throw new ArgumentOutOfRangeException(nameof(request.Type));
            }
        }
        
        [HttpPost("/math")]
        public OperationResult Post([FromBody]OperationRequest request)
        {
            switch (request.Type)
            {
                case OperationType.Add:
                    return new OperationResult{Answer = request.One + request.Two, Method = "POST"};
                    
                case OperationType.Multiply:
                    return new OperationResult{Answer = request.One * request.Two, Method = "POST"};
                
                case OperationType.Subtract:
                    return new OperationResult{Answer = request.One - request.Two, Method = "POST"};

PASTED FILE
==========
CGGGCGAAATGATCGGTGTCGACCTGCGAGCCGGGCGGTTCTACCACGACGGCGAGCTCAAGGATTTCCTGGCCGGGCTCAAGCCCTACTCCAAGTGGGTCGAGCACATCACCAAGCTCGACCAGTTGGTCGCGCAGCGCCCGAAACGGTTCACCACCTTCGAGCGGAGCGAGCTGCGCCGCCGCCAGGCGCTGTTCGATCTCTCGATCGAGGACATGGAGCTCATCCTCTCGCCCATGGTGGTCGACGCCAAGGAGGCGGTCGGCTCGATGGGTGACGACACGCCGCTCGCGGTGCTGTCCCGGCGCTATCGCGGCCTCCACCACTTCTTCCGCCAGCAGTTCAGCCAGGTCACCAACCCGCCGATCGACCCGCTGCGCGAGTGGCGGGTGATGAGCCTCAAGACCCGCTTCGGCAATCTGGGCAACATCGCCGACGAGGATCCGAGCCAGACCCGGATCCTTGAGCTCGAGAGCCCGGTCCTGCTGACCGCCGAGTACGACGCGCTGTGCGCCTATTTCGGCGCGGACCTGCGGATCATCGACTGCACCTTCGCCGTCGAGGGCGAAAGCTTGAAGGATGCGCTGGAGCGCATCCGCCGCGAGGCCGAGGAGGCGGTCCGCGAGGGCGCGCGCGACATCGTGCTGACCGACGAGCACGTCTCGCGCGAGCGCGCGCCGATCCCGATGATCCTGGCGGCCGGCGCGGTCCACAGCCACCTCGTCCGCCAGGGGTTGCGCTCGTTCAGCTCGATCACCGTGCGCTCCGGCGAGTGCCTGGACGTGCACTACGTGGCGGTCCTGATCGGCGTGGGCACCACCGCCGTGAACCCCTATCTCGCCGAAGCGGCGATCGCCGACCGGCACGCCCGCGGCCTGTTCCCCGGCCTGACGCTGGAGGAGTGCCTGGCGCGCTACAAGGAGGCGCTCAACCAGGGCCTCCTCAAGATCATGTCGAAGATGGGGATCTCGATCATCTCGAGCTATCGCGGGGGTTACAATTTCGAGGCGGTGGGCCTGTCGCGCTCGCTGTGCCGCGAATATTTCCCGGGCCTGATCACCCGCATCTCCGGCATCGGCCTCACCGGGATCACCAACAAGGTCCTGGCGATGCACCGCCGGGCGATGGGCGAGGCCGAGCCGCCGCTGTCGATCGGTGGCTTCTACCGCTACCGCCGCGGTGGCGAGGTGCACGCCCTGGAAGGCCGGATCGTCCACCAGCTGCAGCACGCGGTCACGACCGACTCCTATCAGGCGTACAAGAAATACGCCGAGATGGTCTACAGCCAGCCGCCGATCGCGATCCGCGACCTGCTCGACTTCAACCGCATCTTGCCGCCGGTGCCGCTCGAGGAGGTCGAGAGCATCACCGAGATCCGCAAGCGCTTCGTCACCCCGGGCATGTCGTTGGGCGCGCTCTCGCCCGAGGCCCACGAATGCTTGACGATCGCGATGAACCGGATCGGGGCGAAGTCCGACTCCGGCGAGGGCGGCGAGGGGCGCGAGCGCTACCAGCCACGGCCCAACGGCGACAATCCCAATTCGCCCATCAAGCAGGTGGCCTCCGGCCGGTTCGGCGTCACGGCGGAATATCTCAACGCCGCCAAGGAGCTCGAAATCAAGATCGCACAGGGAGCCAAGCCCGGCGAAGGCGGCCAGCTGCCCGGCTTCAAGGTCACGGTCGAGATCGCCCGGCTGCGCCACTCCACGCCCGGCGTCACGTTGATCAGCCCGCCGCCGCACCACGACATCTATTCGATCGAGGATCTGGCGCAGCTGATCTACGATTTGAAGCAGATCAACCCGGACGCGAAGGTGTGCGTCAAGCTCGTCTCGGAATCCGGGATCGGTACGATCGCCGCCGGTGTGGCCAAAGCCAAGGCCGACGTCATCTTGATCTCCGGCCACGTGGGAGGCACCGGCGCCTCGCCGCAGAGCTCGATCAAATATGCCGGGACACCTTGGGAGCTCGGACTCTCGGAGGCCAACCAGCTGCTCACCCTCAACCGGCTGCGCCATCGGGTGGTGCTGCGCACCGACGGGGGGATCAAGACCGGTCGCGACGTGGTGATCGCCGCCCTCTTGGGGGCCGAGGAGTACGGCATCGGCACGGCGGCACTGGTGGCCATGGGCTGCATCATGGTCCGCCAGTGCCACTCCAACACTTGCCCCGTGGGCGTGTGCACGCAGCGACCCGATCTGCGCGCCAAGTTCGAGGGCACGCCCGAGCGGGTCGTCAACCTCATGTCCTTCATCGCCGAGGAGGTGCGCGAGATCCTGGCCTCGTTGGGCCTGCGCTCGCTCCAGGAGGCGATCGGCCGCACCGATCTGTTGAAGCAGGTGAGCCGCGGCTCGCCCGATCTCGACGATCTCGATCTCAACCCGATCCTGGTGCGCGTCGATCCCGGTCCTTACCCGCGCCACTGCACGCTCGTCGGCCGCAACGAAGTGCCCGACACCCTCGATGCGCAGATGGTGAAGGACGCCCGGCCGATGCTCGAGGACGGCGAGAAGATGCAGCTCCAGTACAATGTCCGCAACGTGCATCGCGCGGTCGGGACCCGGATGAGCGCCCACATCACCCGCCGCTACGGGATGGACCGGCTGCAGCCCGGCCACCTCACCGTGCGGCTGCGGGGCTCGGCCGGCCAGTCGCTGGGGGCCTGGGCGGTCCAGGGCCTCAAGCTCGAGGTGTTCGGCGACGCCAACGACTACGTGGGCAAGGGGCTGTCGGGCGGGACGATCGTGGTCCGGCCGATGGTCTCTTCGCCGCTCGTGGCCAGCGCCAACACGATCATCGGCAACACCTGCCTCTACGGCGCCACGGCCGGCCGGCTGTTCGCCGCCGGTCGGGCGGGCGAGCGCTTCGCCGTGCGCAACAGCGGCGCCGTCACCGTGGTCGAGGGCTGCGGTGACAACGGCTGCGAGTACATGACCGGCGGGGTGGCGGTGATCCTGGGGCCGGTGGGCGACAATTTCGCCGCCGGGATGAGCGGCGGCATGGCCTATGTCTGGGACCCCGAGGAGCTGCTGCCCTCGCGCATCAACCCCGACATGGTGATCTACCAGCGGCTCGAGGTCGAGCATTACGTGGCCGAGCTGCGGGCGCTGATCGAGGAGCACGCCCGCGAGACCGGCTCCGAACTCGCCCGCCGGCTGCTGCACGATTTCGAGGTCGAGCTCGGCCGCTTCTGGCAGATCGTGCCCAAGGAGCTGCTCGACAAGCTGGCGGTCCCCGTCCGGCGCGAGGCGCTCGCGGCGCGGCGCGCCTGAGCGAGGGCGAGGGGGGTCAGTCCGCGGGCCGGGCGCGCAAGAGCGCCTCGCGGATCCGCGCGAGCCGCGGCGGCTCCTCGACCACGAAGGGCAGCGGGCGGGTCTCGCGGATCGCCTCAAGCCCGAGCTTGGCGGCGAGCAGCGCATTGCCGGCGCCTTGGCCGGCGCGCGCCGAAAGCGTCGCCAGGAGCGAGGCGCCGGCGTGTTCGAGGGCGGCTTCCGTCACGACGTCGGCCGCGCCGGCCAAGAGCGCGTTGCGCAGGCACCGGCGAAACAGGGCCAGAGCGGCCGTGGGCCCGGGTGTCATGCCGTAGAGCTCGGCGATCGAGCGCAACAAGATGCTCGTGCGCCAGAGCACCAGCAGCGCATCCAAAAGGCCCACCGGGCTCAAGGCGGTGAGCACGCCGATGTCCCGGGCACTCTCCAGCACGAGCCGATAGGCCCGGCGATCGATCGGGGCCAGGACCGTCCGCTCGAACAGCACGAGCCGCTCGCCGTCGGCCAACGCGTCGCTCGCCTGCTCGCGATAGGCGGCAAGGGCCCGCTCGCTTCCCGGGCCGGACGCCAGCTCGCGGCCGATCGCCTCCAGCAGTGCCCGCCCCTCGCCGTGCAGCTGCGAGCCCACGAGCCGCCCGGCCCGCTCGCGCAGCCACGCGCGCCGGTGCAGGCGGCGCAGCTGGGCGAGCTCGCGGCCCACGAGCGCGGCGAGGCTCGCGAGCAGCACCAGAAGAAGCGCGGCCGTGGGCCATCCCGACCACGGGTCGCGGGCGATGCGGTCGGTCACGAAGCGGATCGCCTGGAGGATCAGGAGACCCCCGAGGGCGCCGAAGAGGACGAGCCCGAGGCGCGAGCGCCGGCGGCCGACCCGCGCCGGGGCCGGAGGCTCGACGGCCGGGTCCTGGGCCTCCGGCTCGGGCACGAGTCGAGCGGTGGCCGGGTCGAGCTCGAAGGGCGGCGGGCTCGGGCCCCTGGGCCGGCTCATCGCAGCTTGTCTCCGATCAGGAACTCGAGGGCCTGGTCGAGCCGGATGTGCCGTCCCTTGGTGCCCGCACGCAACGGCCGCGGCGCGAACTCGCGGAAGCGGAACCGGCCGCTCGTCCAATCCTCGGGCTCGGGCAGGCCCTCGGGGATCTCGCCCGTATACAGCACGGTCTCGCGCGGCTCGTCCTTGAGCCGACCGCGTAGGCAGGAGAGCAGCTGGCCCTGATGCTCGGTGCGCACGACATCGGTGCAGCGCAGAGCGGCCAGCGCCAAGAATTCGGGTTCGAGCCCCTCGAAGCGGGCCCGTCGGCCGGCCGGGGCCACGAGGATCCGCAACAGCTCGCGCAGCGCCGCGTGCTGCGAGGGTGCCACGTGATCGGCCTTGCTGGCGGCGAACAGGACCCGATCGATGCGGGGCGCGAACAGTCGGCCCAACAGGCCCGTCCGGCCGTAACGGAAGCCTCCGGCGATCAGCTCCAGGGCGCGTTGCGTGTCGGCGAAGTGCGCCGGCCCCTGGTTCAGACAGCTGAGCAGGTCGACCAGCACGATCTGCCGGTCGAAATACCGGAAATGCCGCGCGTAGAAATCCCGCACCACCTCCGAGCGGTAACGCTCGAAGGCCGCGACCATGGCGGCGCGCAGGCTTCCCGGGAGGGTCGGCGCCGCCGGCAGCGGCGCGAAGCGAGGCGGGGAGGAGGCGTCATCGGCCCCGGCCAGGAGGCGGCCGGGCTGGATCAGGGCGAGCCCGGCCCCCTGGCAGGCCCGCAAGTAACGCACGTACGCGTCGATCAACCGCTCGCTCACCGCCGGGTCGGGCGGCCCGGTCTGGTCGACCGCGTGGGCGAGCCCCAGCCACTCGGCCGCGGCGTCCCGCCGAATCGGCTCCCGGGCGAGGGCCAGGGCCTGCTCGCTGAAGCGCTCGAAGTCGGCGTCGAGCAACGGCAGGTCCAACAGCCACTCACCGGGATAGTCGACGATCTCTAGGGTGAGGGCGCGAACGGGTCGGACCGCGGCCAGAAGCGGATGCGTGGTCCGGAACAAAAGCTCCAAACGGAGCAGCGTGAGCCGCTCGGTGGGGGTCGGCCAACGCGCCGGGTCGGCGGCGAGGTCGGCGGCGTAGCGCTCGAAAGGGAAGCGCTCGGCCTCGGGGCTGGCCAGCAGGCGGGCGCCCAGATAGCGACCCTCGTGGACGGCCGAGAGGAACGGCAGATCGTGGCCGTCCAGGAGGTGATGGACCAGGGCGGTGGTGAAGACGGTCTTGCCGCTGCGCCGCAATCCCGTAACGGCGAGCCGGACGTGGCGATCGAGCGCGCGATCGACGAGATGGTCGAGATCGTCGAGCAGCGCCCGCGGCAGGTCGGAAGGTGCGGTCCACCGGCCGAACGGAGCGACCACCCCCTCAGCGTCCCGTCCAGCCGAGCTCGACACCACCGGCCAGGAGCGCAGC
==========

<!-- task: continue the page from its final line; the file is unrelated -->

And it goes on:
default:
                    throw new ArgumentOutOfRangeException(nameof(request.Type));
            }
        }

Inside of an xUnit.Net project for your web project, you can write a test for that controller that exercises the full HTTP stack of your application like so:

        [Fact]
        public async Task get_happy_path()
        {
            // SystemUnderTest is from Alba
            // The "Startup" type would be the Startup class from your
            // web application. 
            using (var system = SystemUnderTest.ForStartup<WebApp.Startup>())
            {
                // Issue a request, and check the results
                var result = await system
                    .GetAsJson<OperationResult>("/math/add/3/4");